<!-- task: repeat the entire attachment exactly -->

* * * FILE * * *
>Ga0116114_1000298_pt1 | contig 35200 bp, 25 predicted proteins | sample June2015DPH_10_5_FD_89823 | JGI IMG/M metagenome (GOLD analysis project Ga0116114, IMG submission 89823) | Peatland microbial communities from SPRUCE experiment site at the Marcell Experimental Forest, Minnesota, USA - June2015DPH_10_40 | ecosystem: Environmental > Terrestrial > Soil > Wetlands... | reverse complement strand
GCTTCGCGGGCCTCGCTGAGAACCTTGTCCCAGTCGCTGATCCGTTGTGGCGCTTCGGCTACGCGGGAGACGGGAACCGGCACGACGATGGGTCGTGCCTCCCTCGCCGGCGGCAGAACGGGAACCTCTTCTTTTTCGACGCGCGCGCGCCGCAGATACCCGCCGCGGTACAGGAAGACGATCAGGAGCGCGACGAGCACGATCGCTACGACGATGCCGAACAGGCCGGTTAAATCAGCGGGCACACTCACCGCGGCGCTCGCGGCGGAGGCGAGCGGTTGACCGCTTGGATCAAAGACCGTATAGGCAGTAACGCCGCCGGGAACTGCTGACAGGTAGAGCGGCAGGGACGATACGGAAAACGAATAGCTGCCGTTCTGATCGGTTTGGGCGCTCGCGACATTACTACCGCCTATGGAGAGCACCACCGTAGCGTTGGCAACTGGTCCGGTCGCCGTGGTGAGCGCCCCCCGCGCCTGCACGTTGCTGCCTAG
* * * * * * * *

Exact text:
>Ga0116114_1000298_pt1 | contig 35200 bp, 25 predicted proteins | sample June2015DPH_10_5_FD_89823 | JGI IMG/M metagenome (GOLD analysis project Ga0116114, IMG submission 89823) | Peatland microbial communities from SPRUCE experiment site at the Marcell Experimental Forest, Minnesota, USA - June2015DPH_10_40 | ecosystem: Environmental > Terrestrial > Soil > Wetlands... | reverse complement strand
GCTTCGCGGGCCTCGCTGAGAACCTTGTCCCAGTCGCTGATCCGTTGTGGCGCTTCGGCTACGCGGGAGACGGGAACCGGCACGACGATGGGTCGTGCCTCCCTCGCCGGCGGCAGAACGGGAACCTCTTCTTTTTCGACGCGCGCGCGCCGCAGATACCCGCCGCGGTACAGGAAGACGATCAGGAGCGCGACGAGCACGATCGCTACGACGATGCCGAACAGGCCGGTTAAATCAGCGGGCACACTCACCGCGGCGCTCGCGGCGGAGGCGAGCGGTTGACCGCTTGGATCAAAGACCGTATAGGCAGTAACGCCGCCGGGAACTGCTGACAGGTAGAGCGGCAGGGACGATACGGAAAACGAATAGCTGCCGTTCTGATCGGTTTGGGCGCTCGCGACATTACTACCGCCTATGGAGAGCACCACCGTAGCGTTGGCAACTGGTCCGGTCGCCGTGGTGAGCGCCCCCCGCGCCTGCACGTTGCTGCCTAG